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There is little doubt that Indigenous, collaborative, and community-based archaeologies offer productive means of reshaping the ways in which archaeologists conduct research in North America. Scholarly reporting, however, typically places less emphasis on the ways in which Indigenous and collaborative versions of archaeology influence our interpretations of the past and penetrate archaeology at the level of theory. In this article, we begin to fill this void, critically considering archaeological research and teaching at Mohegan in terms of the deeper impacts that Indigenous knowledge, interests, and sensitivities make via collaborative projects. We frame the collaboration as greater than the sum of its heterogeneous components, including its diverse human participants. From this perspective, the project produces new and valuable orientations toward current theoretical debates in archaeology. We address these themes as they relate to ongoing research and teaching at several eighteenth- and nineteenth-century sites on the Mohegan Reservation in Uncasville, Connecticut.
n-3 Fatty acids, flavonoids and resveratrol are well publicised for their beneficial effects on human health and wellbeing. Identifying common, underlying biological mechanisms targeted by these functional foods would therefore be informative for the public health sector for advising on nutritional health and disease, food and drug product development and consumer interest. The aim of this study was to explore the potential effects of gene expression changes associated with n-3 fatty acids EPA and DHA, flavonoids and resveratrol on modifying biological systems and disease pathways. To test this, publicly available human microarray data for significant gene expression changes associated with dietary intervention with EPA/DHA, flavonoids and resveratrol was subjected to pathway analysis and significance testing for overlap with signals from genome-wide association studies (GWAS) for common non-communicable diseases and biological functions. There was an enrichment of genes implicated in immune responses and disease pathways which was common to all of the treatment conditions tested. Analysis of biological functions and disease pathways indicated anti-tumorigenic properties for EPA/DHA. In line with this, significance testing of the intersection of genes associated with these functional foods and GWAS hits for common biological functions (ageing and cognition) and non-communicable diseases (breast cancer, CVD, diabesity, neurodegeneration and psychiatric disorders) identified significant overlap between the EPA/DHA and breast cancer gene sets. Dietary intervention with EPA/DHA, flavonoids and resveratrol can target important biological and disease pathways suggesting a potentially important role for these bioactive compounds in the prevention and treatment of dietary-related diseases.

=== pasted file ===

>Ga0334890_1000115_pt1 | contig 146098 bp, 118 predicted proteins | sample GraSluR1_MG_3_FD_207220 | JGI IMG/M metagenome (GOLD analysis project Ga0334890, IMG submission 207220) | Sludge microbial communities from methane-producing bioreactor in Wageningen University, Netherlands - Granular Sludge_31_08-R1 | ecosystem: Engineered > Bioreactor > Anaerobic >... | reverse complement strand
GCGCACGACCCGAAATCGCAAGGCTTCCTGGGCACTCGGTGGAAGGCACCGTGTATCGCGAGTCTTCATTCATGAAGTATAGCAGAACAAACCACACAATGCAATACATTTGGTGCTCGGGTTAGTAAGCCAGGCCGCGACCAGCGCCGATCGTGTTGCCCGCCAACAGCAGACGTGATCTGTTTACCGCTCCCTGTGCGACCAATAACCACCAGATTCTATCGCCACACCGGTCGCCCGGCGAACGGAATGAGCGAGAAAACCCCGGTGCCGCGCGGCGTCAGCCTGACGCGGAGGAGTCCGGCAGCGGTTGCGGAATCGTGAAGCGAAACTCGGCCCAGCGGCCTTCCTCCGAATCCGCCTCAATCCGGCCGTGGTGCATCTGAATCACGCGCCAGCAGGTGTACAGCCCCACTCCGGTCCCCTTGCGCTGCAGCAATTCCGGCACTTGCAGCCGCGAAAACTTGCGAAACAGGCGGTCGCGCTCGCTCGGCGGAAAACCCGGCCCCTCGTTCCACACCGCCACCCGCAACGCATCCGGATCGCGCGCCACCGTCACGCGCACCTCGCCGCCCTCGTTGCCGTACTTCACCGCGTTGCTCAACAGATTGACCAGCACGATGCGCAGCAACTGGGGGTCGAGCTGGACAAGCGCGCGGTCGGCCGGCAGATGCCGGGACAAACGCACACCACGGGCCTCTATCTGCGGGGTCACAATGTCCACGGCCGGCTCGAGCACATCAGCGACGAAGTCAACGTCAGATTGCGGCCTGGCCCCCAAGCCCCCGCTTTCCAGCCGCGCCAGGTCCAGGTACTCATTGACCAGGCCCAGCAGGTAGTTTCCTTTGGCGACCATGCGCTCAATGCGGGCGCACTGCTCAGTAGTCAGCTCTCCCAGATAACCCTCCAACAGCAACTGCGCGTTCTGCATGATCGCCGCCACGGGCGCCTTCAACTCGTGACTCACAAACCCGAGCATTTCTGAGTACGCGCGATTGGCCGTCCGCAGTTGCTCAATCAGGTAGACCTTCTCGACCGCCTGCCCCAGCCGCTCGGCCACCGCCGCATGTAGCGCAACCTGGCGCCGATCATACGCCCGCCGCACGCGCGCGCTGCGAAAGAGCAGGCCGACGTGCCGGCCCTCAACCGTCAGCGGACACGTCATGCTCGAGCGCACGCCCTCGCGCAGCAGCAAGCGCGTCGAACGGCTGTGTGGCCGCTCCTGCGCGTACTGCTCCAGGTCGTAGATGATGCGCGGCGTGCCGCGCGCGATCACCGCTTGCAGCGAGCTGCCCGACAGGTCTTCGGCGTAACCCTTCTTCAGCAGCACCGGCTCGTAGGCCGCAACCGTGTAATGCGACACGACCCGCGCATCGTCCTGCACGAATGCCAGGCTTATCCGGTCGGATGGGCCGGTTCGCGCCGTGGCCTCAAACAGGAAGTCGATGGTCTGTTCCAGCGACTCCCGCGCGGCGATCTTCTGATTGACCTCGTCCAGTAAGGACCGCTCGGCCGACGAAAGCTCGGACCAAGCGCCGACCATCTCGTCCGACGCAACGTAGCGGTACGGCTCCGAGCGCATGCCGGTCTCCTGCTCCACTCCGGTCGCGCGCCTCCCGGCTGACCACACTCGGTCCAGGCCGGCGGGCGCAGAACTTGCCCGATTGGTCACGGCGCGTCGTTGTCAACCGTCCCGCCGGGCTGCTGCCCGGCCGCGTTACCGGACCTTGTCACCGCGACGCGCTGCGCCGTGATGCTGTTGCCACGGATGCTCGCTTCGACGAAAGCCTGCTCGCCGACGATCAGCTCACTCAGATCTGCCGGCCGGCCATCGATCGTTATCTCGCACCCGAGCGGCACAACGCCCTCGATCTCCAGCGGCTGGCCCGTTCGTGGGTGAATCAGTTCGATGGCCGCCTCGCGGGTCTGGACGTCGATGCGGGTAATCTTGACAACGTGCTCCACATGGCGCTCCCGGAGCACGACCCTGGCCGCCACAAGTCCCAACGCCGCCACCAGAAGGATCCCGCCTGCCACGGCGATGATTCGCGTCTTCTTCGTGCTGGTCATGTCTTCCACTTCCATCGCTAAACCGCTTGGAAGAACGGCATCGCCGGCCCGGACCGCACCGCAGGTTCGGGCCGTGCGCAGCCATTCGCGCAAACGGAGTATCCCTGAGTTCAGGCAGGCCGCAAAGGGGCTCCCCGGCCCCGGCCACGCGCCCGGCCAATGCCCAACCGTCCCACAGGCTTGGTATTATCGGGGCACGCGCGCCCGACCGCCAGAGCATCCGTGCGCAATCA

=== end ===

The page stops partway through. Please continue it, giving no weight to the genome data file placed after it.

Efforts to address health disparities and achieve health equity are critically dependent on the development of a diverse research workforce. However, many researchers from underrepresented backgrounds face challenges in advancing their careers, securing independent funding, and finding the mentorship needed to expand their research.
Faculty from the University of Maryland at College Park and the University of Wisconsin-Madison developed and evaluated an intensive week-long research and career-development institute—the Health Equity Leadership Institute (HELI)—with the goal of increasing the number of underrepresented scholars who can sustain their ongoing commitment to health equity research.
In 2010-2016, HELI brought 145 diverse scholars (78% from an underrepresented background; 81% female) together to engage with each other and learn from supportive faculty. Overall, scholar feedback was highly positive on all survey items, with average agreement ratings of 4.45-4.84 based on a 5-point Likert scale. Eighty-five percent of scholars remain in academic positions. In the first three cohorts, 73% of HELI participants have been promoted and 23% have secured independent federal funding.
HELI includes an evidence-based curriculum to develop a diverse workforce for health equity research. For those institutions interested in implementing such an institute to develop and support underrepresented early stage investigators, a resource toolbox is provided.
Periodicity has recently been reported in the extinction rates of fossil marine families since the Permian. The analysis used appears particularly sensitive to parameter estimation techniques, particularly in the definition of mass extinctions. It also fails to incorporate autocorrelation in the fossil record into its null hypothesis and rests on an inappropriate a posteriori comparison to the null hypothesis. An alternative analysis, examining the time-lags between periods of high extinction rates, produces no evidence of a cycle.